“I wanted this dream to come true, but it was simply lost in the desert.”
When men and women pass through the Migrant Resource Center upon their deportation from the United States, it is often very outwardly apparent that their basic needs for physical things like food, water, rest, and medical care have not been met. However, many migrants have also been facing deep deprivation of internal needs such as emotional, mental and spiritual rest. With these internal needs in mind, listening to a migrant’s story is often one of the best ways Frontera de Cristo and our partners in ministry can show support to those we serve.
It is our hope that through this blog we can share the stories we hear, and in doing so, we can amplify the voices of the individuals who tell them. This is the story of our brother Leonardo.
When Leonardo arrived at the Migrant Resource Center upon deportation in late June 2021, it was clear he had suffered deeply in his journey from Guatemala. His head hung low, laden with grief, his clothes were tattered, and he cradled his left arm to his chest. We provided him with the resources we had — first coffee, then a sandwich, then a new pair of pants — but his question remained the same, do you have medical support?
When the MRC nurse arrived it became clear why he asked so persistently. As Leonardo sat down and took off his left sleeve he revealed a puncture wound in the vein at the joint of his fore and upper arm, that looked like the result of an IV gone wrong. It was swollen, stiff, and irritated. He winced at just the slightest touch, but through his pain, he began to tell his story as volunteers held an ice pack to his wound.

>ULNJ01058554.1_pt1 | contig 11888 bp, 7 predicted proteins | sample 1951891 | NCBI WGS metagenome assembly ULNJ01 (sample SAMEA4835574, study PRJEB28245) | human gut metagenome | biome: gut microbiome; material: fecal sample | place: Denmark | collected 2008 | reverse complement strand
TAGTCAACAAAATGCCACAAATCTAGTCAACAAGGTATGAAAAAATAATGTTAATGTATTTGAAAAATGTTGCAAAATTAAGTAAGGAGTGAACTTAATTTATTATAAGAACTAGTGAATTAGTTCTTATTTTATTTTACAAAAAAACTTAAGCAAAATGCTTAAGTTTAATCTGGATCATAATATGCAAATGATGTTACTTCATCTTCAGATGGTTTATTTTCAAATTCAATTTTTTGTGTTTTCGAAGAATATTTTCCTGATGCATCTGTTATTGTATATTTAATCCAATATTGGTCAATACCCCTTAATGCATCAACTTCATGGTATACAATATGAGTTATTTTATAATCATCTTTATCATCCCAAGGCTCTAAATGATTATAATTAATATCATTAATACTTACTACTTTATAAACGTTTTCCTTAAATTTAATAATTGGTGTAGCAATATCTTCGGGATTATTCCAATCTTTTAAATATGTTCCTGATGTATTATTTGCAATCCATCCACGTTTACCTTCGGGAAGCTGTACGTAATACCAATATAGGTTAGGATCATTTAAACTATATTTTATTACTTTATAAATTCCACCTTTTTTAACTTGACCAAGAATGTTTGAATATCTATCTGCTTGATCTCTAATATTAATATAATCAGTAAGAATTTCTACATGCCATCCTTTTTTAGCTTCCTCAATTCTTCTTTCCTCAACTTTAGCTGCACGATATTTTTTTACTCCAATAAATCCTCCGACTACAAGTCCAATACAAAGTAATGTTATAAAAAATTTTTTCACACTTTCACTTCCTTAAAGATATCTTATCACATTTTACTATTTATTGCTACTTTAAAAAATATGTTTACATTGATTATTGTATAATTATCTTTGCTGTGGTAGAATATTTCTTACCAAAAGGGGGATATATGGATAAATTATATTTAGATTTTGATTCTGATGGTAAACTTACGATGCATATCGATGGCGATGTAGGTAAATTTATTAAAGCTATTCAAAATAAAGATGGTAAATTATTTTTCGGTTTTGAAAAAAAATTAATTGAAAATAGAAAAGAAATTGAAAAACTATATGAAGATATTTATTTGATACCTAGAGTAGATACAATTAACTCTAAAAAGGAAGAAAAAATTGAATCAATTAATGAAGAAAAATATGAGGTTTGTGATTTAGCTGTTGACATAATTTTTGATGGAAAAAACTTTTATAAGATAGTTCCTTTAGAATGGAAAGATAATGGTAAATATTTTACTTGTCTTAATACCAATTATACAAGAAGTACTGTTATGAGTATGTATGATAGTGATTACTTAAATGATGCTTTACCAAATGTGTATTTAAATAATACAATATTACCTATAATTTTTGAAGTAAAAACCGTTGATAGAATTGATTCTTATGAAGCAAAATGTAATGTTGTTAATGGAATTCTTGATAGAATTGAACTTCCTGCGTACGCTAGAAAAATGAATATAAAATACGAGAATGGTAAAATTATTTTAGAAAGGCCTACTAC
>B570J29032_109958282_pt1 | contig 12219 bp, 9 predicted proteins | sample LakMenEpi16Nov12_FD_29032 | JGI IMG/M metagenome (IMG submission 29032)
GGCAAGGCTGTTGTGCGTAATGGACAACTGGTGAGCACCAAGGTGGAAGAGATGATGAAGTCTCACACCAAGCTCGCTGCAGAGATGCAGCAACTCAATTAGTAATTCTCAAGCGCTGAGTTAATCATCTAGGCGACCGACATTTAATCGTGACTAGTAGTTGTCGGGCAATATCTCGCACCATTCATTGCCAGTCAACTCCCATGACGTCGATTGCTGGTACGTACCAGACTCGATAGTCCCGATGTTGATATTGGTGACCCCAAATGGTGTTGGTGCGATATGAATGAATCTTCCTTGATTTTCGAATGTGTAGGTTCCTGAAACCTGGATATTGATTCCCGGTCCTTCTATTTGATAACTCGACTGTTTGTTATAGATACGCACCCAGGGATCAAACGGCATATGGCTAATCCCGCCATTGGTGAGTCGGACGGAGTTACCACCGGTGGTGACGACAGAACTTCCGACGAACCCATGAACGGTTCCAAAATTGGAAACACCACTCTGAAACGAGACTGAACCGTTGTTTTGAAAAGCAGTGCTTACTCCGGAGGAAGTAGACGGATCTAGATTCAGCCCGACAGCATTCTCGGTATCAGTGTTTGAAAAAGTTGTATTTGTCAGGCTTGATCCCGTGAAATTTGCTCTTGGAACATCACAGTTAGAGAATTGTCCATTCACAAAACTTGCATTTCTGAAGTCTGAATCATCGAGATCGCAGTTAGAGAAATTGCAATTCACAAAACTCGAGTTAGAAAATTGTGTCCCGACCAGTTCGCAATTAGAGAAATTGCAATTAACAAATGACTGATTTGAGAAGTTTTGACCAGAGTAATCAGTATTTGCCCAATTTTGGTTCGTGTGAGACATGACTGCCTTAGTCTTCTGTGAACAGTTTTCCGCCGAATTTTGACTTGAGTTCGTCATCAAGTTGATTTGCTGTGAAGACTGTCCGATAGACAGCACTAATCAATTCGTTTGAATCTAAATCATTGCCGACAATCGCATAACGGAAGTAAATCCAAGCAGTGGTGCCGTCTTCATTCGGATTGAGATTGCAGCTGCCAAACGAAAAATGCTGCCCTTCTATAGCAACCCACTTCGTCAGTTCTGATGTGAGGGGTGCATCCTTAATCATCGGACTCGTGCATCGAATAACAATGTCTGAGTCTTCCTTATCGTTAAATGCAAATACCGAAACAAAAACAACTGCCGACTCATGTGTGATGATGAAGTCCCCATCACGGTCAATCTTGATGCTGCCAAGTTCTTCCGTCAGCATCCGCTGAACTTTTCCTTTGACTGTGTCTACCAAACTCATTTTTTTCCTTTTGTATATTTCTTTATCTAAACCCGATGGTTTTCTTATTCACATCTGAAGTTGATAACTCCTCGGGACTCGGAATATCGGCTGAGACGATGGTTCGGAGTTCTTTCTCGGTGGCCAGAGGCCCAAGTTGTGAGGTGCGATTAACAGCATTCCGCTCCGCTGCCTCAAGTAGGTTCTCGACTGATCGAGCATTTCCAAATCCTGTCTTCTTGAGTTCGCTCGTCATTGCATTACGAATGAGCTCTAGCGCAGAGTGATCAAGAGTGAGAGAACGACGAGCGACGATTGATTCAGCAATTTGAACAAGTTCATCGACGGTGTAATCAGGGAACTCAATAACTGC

Many Americans picture a migrant’s sole challenge as crossing the physical barrier of the border wall; however, for many, Leonardo and his migration partner Mary included, it is only the beginning.
After crossing the border, Leonardo and Mary faced days of travel through the heat and drought of the Arizona desert. It was there, in the desert, that they began to suffer from lack of food and water. The coyote guides never showed empathy or solidarity, keeping any supplies they had to themselves.
With an injured knee and the impact of drought and famine becoming clear for Mary, Leonardo decided to climb a mountain in search of a phone signal to call 911. Yet even when he reached a point of service and got ahold of an operator, Leonardo said his plea for help was denied. Insistent, Leonardo fought for his friend and eventually the operator extended grace saying the EMS would arrive in half an hour. It’s impossible to know if the operator simply lied to give Leonardo hope or if they were searching to no avail, but a half-hour passed, then an hour, then two, but the paramedics never arrived.
Leonardo set off again, this time in search of water for Mary, he said. He hoped that even just the smallest amount would give her the strength needed to continue the journey. In that moment, as he described his hopes, it became clear to the volunteers that any water he found wouldn’t have mattered. Mary wasn’t with him. She hadn’t been detained. She hadn’t been deported. In the short time Leonardo was gone, she had died — alone.
All Leonardo said he could hear were Mary’s last words before he left, “Fight for your dreams, mine have already stayed here.”
He had no choice but to continue. Consciousness and remorse tormented him. It was then that, as he described, “true hell began.” He continued his journey, but felt the torment of each day as heat forced him to consume his own saliva and all he had was the fruit from the cacti. Three days passed and he was ready to give up. Despite his deep longing to continue, his body was no longer responding.